This article was verified and edited for accuracy by Dr. Katie Grzyb, DVM.
So you can’t remember the last time you plucked a tick off your pup or flicked a flea off your feline. That’s great! But it doesn’t mean you can let down your guard when it comes to prevention.
Protecting your pets from parasites that bring discomfort and disease requires precision and persistence. Avoid these common mistakes to keep your pet healthy.
A study published in Preventive Veterinary Medicine in 2010 found that only 50 percent of pet parents visiting the vet in winter were using preventative flea and tick treatments compared to 85 percent in spring. But stopping treatment in winter is not a good idea.
“Only using flea and tick medicine in the summer puts your pet at risk of new or recurring problems,” says Dr. Neil Marrinan of Old Lyme Veterinary Hospital in Old Lyme, Conn., who notes that fleas can survive in winter and will hatch on any warm body they find.
Most ticks can survive the cold, too, says Dr. Cynthia Cox of the Massachusetts Society for the Prevention of Cruelty to Animals-Angell Animal Medical Center. “Even in 2015, when the Northeast was buried in snow, most ticks survived because the snow served to insulate them.”
Treat your cats and dogs year-round to keep ticks and fleas at bay.
“Not administering the product properly will, in most cases, result in the pet not getting adequate protection,” says Dr. Cox. “We recommend that people follow the directions carefully, and if they’re unsure of what they’re doing, to call their veterinarian for assistance.”
If you tend to forget your pet’s monthly topical treatment or oral medicine, for example, put reminders on your calendar at home and on your mobile device. Or try treating your pet on the same day every month to make it easier. For instance, the first day of the month or a date that's your favorite number.
“Alternating products month by month can reduce their efficacy,” Dr. Marrinan says. While it might be tempting to buy what is on sale at the pet supply store one month, stick to the same product—as long as it is working and your pet tolerates it well.
Consult your vet for the most appropriate and most cost-effective treatment.
Dosage is the most important factor for effective prevention, Dr. Cox says.
“Cat owners, for instance, should never apply a preventative marketed for dogs because the dosage could make a cat seriously ill, or even kill them,” she says.
Cat owners should apply only products intended for felines, and dog owners should apply only those marketed for canines, she stresses.
In addition to some products being appropriate for cats and others for dogs, treatment dosages are broken down within those categories by the size of the animal.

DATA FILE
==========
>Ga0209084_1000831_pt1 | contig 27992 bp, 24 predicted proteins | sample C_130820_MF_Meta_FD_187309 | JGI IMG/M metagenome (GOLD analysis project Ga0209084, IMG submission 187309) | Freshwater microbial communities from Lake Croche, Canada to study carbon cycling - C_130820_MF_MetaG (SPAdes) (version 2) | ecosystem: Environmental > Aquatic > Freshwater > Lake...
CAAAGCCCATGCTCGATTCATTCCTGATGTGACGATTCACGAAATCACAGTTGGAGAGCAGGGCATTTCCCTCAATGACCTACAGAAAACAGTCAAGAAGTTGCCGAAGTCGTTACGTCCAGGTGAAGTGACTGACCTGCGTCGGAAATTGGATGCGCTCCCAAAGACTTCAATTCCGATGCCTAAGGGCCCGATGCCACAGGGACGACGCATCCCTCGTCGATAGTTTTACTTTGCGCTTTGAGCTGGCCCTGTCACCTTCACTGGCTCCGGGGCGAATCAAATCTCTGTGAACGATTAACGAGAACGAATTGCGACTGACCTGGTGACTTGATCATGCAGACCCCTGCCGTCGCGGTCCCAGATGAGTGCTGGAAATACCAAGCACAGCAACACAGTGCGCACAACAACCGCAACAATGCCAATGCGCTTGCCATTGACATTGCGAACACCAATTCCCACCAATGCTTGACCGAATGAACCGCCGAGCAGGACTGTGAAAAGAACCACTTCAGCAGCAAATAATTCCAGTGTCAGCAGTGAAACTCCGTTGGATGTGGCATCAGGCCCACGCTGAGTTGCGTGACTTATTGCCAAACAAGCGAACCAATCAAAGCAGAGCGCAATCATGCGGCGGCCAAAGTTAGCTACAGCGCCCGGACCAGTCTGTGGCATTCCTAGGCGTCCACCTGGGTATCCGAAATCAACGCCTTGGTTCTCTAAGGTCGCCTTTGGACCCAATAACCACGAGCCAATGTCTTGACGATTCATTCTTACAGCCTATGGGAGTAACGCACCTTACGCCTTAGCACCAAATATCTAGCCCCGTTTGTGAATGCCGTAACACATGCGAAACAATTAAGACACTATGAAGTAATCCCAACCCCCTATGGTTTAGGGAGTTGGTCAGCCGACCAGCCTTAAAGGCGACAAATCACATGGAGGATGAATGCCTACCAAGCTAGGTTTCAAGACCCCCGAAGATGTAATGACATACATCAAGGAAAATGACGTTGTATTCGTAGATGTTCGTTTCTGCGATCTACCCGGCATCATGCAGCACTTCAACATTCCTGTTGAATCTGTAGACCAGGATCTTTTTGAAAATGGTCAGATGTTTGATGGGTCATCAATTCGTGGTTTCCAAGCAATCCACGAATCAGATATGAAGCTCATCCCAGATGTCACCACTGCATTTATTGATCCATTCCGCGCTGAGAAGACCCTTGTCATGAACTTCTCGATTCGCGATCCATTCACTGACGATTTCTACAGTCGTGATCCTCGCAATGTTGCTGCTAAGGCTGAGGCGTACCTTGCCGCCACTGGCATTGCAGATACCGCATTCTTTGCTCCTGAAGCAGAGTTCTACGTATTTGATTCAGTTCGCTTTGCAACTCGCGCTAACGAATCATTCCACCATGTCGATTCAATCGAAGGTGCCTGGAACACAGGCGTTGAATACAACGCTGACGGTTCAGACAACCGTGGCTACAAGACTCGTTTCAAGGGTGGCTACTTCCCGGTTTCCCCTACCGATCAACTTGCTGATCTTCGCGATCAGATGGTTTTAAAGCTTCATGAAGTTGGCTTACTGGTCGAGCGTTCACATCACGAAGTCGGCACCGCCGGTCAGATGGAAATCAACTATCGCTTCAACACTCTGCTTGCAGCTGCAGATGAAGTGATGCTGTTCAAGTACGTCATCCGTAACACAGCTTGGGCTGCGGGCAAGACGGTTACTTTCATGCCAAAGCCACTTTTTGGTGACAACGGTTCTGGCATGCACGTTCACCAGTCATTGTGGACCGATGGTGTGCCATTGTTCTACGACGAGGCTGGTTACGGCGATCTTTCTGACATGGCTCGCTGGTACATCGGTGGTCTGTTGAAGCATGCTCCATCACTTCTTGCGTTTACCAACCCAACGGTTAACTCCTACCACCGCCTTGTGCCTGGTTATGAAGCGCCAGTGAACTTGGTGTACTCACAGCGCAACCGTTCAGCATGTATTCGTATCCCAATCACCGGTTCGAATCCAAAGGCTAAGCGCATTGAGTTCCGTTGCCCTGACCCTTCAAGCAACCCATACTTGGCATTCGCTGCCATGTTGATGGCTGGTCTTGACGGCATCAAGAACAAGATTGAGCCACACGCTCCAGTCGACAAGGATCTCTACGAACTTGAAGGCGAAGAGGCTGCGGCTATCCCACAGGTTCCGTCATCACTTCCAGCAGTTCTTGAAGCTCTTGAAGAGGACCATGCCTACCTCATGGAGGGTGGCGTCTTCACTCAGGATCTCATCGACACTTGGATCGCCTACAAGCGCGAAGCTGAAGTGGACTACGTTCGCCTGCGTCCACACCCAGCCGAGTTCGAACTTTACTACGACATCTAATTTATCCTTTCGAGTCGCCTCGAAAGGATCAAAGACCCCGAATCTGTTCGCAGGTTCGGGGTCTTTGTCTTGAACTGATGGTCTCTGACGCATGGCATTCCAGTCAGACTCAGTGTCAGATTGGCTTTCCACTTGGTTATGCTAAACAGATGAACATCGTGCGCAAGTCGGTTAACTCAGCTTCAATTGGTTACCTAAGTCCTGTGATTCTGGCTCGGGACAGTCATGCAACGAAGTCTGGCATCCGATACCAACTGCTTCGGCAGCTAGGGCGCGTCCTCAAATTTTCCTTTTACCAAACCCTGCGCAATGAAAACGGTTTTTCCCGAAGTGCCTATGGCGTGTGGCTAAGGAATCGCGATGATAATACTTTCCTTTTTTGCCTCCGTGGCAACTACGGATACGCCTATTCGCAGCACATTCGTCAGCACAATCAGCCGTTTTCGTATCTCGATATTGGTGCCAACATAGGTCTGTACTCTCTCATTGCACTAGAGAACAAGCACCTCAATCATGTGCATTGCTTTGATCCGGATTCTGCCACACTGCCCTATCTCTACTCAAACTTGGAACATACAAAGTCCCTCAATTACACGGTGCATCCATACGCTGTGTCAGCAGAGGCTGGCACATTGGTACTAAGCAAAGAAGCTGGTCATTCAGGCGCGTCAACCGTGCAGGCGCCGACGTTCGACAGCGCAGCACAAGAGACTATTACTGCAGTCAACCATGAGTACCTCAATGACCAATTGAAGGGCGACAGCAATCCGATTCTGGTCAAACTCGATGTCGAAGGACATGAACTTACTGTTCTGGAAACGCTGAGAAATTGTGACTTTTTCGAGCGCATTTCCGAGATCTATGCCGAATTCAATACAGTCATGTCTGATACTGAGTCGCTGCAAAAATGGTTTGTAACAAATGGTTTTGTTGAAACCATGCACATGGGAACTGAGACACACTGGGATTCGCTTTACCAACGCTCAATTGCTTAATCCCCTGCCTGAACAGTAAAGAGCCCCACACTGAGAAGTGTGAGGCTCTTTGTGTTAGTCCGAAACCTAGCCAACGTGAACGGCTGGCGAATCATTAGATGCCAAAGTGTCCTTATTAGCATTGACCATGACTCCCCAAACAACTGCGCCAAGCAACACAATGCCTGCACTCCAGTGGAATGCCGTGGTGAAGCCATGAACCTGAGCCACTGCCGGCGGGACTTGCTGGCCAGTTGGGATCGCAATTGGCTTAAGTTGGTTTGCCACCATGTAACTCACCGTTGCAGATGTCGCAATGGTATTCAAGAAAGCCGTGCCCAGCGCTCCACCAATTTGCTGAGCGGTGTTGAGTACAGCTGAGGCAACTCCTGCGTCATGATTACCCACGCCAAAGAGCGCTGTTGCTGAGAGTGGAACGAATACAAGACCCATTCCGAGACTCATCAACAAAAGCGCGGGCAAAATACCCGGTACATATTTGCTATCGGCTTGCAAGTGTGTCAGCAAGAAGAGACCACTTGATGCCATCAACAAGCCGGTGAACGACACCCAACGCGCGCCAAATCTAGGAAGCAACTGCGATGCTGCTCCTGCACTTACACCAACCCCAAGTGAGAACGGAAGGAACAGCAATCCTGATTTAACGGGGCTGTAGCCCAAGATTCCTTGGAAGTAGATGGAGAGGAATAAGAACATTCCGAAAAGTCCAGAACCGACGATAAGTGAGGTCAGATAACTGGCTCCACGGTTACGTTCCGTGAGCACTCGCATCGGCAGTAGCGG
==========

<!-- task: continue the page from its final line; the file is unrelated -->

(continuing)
Don’t assume your indoor cat can’t get fleas or ticks from your dog just because you treat the dog. Fleas and ticks can come into your house a number of ways, including on your own body or clothes. Your yard, neighborhood, and the animals that live there are likely hosts.
“Using treatments smartly and protecting all the pets in a home can prevent flea problems in homes near wildlife or in neighborhoods where other animals are unprotected,” Dr. Marrinan says.
Ticks carry a variety of infections that can sicken your pet and veterinary medicine currently has a vaccine for only one of them: Lyme disease. Even if your dog is vaccinated for Lyme, he still needs preventive tick treatment year-round, Dr. Marrinan stresses. And always bring your pet to the vet if you suspect tick-borne illness.
“We are seeing a rise in once-exotic tick-borne illnesses, such as Rocky Mountain Spotted Fever, so if a pet is exhibiting symptoms of lethargy, fatigue, loss of appetite, joint pain, etc., owners should bring them in for an exam, Dr. Cox says. “And be sure to tell your veterinarian if you pet has been spending time outside or, especially, in a heavily wooded area.”
Luckily, protecting pets from fleas and ticks is easier than ever. There are several options available: from monthly oral medicines given as treats, to topical liquids applied at your dog’s shoulders or cat’s head monthly, to time-release collars that last several months. And ensuring consistent preventative treatment is the responsibility of not just pet parents but vets as well.
According to the authors of an article for the National Center for Biotechnology Information, “There is clearly a need for the veterinary profession to be more pro-active in communicating the risks of parasitism and benefits of preventive medications to clients.”
When it comes to protecting our pets from parasites, vets and pet parents are in it together.